The Data Protection Act 1998 is concerned with way organisations store, safeguard and use the data they have collected about people. This is particularly important within the insurance and life insurance industry as the companies involved accumulate huge amounts of information about you from details about you - from age and hobbies to the very sensitive area of medical information. One of the key provisions is that if a company wishes to pass your information to another company for marketing purposes, the company collecting the data must warn you and give you the opportunity of refusing your permission you’re your information to be used in this way.

All reputable web sites which collect information relating to the provision of life insurance will have a “Privacy Statement”. This “Privacy Statement” will tell you how they handle and distribute your information. To read our “Privacy Statement” please click here.

The main piece of legislation that affects the promotion and sale of financial products is the Financial Services and Markets Act (2000). This Act is highly detailed and complex but it is primarily concerned with the protection of the consumer and their rights. Its provisions center on financial products and services and the provision of financial advice.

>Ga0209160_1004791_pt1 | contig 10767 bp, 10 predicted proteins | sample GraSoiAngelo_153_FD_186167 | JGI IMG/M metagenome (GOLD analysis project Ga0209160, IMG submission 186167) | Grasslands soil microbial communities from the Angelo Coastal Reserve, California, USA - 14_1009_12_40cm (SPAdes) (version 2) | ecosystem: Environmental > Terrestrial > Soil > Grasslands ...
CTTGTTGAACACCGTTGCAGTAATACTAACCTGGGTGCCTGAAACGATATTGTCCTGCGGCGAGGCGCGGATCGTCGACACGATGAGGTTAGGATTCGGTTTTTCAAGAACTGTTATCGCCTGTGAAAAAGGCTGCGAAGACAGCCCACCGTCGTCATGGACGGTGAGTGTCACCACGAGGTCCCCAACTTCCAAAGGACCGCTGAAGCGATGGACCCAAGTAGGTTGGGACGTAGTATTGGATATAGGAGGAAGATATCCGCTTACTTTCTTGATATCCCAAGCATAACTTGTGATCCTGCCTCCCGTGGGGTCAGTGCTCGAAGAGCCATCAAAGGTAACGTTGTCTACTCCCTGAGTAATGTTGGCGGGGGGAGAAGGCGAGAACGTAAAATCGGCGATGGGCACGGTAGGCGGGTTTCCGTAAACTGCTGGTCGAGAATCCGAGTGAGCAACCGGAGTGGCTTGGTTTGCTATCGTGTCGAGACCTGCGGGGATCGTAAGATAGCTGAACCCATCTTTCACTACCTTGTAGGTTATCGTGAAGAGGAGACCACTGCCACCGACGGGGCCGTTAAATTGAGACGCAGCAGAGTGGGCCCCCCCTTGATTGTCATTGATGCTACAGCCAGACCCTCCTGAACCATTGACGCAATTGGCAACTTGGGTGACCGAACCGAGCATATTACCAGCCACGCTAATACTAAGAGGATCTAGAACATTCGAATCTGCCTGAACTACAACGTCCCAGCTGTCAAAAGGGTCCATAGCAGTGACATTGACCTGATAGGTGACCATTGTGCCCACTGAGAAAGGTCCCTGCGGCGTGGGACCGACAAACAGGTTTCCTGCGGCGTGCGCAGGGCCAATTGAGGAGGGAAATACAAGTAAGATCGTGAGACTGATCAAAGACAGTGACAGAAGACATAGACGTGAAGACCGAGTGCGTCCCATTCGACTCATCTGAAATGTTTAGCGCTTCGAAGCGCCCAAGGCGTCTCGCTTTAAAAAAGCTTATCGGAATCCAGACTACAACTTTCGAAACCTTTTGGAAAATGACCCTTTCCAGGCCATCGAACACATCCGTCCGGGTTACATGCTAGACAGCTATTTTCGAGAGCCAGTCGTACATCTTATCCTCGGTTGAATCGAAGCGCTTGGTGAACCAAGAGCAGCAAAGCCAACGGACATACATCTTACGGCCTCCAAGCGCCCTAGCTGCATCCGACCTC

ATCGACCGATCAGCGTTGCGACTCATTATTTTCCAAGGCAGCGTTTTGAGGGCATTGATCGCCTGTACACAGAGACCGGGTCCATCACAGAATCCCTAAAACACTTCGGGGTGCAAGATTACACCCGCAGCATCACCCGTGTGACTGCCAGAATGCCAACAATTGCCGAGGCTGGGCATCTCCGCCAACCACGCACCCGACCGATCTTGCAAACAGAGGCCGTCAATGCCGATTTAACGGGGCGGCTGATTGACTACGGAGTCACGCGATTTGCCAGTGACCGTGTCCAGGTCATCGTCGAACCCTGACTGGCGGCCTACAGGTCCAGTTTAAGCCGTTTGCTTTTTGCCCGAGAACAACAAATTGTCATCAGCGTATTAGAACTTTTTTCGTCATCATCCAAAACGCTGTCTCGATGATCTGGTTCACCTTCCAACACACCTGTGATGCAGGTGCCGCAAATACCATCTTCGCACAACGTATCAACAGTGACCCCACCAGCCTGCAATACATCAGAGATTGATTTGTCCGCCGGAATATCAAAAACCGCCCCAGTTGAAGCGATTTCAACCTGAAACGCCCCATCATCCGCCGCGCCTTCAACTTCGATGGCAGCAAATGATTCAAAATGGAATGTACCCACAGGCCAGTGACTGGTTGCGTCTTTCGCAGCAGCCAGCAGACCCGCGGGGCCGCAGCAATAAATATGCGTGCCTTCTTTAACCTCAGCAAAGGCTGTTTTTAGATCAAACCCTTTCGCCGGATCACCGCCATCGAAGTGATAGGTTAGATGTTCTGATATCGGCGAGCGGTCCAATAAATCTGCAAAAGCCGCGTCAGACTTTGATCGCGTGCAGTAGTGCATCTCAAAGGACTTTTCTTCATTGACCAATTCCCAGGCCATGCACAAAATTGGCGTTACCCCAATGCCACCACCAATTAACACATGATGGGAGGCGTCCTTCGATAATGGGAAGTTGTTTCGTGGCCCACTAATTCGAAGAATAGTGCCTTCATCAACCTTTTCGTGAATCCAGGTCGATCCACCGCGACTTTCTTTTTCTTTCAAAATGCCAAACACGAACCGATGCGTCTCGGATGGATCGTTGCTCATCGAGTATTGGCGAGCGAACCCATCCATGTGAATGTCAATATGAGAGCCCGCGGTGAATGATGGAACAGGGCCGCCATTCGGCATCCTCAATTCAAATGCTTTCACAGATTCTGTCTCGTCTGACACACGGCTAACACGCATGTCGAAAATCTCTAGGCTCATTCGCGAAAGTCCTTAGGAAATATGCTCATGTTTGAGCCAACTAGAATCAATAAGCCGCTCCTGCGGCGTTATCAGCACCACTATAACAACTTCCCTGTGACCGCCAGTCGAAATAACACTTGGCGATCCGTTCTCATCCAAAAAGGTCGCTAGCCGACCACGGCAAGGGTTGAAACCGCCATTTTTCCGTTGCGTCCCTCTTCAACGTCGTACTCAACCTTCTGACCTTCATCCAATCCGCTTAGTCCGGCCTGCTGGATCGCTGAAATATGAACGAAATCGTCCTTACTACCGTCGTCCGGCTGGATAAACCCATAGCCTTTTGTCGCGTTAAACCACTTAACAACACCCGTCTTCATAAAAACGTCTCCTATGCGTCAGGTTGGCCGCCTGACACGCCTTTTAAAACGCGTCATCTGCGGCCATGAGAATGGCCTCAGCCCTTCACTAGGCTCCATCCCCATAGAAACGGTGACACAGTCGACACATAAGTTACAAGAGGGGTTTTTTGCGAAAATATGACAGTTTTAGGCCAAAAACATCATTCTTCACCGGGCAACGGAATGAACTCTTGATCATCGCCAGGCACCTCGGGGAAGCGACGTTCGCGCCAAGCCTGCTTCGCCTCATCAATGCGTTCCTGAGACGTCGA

The Financial Services and Markets Act (2000) aims to make sure people who provide financial advice are trustworthy, competent (which includes being well trained and supervised), and their advice is fully justifiable and that the advice is in the clients best interests . It also aims to make sure that the client is provided with full and accurate information about the products you have selected, or are being advised to buy. Both pre and post sale information should be provided.

The Act also closely regulates the companies that sell financial products and their Financial Advisers. Anybody who provides financial advice must be registered with the FSA.